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Three health workers and community activists fired in Boston:
"All we did is work for our community"

June 16, 2006 | Page 6

ON MAY 24, three Latina health care workers and community activists were fired from Boston's Martha Eliot Health Center, a subsidiary of Children's Hospital. Their "crime"? Organizing for immigrant and workers' rights.

The three--Dr. Ana Ortíz, Ana Lamarche and Nicolasa López--were prominent in building for recent immigrant rights protests, and they were part of discussions about unionizing the workforce at the center.

The three were fired without justification, despite many years of providing HIV and mental health services to the Latino and Black communities, particularly to the uninsured and undocumented.

While Children's Hospital claimed their removal was due to a need for "new leadership," it is no coincidence that the "leaders" it fired were the women most involved around fighting for the rights of their fellow workers and members of the immigrant community.

The three women have won substantial community support--100 people picketed on the day they were fired, 40 people turned out to a press conference in early June, and there are plans for upcoming pickets at both the Martha Eliot Health Center and Children's Hospital, accompanied by a petition drive. Martha Eliot patients and workers are attending weekly organizing meetings along with community members and organizations to plan a support campaign.

Here, ANA LAMARCHE and NICOLASA LÓPEZ talked to Socialist Worker's ALPANA MEHTA and REBECCA BOR about their struggle for justice.

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WHY DO you think that you were fired?

Ana: There are many reasons, such as my political participation. I was the founder of a Latino group called Latino Voice and Feeling, and spent my time working with other workers and with patients when they had problems.

It may have also been my participation in the community as an activist and in the movement for immigrant rights.

Nicolasa: I encouraged people to raise their voices to defend their rights, and I participated in movements and activities in the community.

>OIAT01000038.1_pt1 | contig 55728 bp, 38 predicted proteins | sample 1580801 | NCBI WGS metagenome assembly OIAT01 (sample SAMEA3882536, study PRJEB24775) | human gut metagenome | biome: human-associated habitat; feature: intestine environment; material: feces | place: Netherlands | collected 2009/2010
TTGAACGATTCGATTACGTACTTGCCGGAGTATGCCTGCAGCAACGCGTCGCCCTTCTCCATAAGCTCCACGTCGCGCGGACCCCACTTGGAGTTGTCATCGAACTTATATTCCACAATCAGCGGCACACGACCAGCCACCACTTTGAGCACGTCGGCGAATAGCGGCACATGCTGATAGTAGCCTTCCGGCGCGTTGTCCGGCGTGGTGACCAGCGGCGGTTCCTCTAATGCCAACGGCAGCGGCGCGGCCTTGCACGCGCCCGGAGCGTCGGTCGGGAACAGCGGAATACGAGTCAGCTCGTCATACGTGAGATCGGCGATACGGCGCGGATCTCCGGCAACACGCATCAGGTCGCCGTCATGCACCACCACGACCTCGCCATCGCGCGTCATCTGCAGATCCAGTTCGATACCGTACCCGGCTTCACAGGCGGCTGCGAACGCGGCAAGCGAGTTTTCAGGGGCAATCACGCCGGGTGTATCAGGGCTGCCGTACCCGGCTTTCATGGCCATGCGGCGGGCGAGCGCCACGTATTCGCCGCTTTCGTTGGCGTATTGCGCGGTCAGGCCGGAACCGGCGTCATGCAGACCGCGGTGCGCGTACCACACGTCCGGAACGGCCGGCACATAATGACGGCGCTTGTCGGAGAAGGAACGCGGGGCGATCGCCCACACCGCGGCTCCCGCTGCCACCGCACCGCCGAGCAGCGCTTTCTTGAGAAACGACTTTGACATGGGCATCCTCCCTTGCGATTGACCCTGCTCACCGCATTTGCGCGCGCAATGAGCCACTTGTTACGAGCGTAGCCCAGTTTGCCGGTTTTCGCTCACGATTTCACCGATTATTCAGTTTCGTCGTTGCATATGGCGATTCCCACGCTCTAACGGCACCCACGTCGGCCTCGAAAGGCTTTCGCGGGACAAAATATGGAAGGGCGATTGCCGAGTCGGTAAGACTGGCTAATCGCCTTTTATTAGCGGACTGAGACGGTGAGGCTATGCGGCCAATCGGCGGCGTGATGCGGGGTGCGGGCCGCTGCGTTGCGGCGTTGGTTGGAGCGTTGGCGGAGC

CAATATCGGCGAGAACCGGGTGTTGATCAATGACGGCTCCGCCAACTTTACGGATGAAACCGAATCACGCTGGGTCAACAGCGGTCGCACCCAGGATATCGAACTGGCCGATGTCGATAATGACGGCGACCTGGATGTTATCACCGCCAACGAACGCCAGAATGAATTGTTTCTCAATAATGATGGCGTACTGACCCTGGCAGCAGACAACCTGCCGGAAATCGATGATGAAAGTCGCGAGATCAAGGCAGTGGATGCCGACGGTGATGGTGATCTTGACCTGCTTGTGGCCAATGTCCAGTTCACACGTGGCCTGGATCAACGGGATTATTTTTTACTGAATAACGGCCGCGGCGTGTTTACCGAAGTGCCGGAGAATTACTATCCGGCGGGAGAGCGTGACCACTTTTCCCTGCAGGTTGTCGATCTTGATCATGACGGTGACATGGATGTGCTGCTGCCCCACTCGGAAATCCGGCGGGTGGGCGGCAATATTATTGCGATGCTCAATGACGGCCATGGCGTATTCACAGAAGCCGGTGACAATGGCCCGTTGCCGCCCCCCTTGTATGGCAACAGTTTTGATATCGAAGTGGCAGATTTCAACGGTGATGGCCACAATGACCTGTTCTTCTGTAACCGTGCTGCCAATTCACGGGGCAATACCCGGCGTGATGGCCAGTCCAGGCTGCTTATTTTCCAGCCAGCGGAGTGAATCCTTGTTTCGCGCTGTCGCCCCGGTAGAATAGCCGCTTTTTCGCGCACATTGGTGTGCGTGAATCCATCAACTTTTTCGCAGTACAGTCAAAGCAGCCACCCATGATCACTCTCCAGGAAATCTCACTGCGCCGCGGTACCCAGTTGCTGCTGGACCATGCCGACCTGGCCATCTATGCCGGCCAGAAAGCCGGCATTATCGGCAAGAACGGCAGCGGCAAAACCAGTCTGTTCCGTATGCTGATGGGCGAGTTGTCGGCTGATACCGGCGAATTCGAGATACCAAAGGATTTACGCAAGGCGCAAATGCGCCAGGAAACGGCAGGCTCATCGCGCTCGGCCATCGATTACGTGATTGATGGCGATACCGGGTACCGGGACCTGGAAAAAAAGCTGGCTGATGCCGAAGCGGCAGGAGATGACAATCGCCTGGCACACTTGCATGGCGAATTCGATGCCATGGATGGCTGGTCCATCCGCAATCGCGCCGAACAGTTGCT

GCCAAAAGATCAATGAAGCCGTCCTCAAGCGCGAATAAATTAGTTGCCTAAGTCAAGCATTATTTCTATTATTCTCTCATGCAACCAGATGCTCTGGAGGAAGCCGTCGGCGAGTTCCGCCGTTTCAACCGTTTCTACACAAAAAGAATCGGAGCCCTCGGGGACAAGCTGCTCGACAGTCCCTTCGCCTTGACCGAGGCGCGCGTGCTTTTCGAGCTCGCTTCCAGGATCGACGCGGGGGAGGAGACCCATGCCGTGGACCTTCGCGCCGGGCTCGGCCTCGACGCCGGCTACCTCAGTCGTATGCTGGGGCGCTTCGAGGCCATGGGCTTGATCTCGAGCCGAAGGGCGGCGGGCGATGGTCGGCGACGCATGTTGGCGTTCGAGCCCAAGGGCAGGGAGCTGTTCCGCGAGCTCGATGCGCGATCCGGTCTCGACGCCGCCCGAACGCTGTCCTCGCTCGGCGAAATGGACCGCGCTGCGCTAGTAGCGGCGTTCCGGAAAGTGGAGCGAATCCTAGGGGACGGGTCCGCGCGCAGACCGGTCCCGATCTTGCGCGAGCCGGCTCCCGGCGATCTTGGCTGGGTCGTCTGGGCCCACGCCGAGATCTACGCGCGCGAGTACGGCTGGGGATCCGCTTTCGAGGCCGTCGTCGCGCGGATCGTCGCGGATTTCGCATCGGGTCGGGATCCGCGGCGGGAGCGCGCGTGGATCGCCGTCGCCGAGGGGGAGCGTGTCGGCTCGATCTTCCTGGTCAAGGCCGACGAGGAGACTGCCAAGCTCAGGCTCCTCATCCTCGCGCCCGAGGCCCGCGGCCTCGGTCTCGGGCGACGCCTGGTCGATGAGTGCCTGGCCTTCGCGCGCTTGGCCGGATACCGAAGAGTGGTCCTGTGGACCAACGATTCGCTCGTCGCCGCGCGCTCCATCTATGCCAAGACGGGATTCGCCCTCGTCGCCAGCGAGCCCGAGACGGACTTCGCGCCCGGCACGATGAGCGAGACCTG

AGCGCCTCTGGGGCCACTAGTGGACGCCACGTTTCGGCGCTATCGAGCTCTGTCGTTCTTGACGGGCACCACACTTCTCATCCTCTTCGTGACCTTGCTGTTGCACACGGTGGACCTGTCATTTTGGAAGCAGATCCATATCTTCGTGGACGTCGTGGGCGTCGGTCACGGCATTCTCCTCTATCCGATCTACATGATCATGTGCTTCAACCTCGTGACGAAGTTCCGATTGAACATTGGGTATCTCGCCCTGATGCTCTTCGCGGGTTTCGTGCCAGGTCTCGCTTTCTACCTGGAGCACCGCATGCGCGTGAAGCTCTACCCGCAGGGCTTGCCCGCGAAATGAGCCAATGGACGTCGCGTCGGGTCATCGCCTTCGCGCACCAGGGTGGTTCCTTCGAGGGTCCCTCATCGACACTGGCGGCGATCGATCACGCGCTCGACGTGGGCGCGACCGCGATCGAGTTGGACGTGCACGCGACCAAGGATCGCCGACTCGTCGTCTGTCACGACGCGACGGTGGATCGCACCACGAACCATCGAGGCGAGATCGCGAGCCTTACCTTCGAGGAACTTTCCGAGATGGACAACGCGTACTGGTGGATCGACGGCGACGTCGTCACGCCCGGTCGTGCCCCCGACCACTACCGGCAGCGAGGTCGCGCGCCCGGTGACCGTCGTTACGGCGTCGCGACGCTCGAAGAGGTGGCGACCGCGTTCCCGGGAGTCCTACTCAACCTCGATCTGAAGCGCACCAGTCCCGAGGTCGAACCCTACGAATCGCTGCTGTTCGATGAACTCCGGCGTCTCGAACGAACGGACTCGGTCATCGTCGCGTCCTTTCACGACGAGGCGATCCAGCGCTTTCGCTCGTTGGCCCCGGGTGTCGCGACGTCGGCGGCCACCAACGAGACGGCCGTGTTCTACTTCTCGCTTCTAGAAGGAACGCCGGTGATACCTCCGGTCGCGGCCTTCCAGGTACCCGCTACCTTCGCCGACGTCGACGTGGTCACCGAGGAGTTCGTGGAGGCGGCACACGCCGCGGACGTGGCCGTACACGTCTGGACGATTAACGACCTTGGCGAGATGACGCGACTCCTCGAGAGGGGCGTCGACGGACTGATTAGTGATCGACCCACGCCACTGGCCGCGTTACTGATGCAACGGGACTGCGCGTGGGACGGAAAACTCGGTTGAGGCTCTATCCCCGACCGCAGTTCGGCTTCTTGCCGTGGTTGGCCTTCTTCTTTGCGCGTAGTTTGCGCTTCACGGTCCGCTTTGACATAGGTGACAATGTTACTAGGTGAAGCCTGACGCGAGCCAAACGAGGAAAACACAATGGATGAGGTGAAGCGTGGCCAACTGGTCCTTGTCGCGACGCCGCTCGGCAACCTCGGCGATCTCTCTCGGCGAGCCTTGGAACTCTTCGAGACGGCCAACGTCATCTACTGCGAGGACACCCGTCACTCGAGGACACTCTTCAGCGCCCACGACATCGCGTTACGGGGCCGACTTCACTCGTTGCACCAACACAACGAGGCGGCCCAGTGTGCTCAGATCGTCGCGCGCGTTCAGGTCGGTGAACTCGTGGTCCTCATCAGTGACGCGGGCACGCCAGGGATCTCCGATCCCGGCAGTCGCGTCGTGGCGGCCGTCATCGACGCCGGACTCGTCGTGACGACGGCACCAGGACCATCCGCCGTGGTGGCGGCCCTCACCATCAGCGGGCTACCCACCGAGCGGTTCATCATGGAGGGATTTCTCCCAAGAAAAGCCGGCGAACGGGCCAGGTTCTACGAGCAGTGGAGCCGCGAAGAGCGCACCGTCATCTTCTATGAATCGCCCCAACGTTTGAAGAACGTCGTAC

I believe that [Children's Hospital] doesn't want workers who defend human rights. I think that's the only reason they fired us. Because we didn't have any complaints against us, there was no process, and they didn't indicate that we had done something wrong. There was just no reason.

HOW WILL your firing affect the health center?

Ana: The workers in the center are in a state of terror and of fear. The patients have it worse than we do because many of the patients are undocumented, and there are many police inside and outside the center now.

The workers say that if [management] can fire the leaders, the backbone of the health center, they will kill us here. This is how they provoke fear.

Nicolasa: I believe that this is a way of intimidating and keeping down a group of employees by making them afraid when they come to work. What they want is to act like nothing has happened. They are trying to cover the sun with one finger. The patients do not call the center, and no one talks about what has happened.

WHY DO you want to unionize?

Ana: Because Children's Hospital does not support its workers--it fires them.

Nicolasa: There's a woman who has been working for 18 years, and she still works at the base level. They don't promote workers; they don't give workers the opportunity to grow. They keep workers at the lowest salaries, and they bring workers from outside instead of training people already there. That's how workers stay in the same position for their whole lives.

WHAT ARE your demands?

Ana: First, for Children's Hospital to explain why they fired me and accused me like a murderer. Secondly, that they publicly say something to our community. Thirdly, that they give us our jobs back.

Nicolasa: We want them to give our community and us a public apology, because with the investigation of our performance, they treated us without respect--like criminals. We know that our community is a community of workers, and they deserve respect.

WHAT WILL it take to win these demands?

Ana: We need honest people. It doesn't matter the color, because when they abuse us, there is no color, no nationality.

Nicolasa: We will use every resource because we will not be left with our hands crossed. Children's Hospital is accustomed to people who stay quiet, and now, the workers don't have the right to speak about what has happened.

But we will continue going forward. We deserve respect; we are not criminals or terrorists. The only thing we did is work for our community and any community that needs our help.

We will be the voice for the undocumented immigrants. We are all united; this is one fight. We will fight on different fronts. We need everyone's support, and for everyone to fight with us against Children's Hospital.

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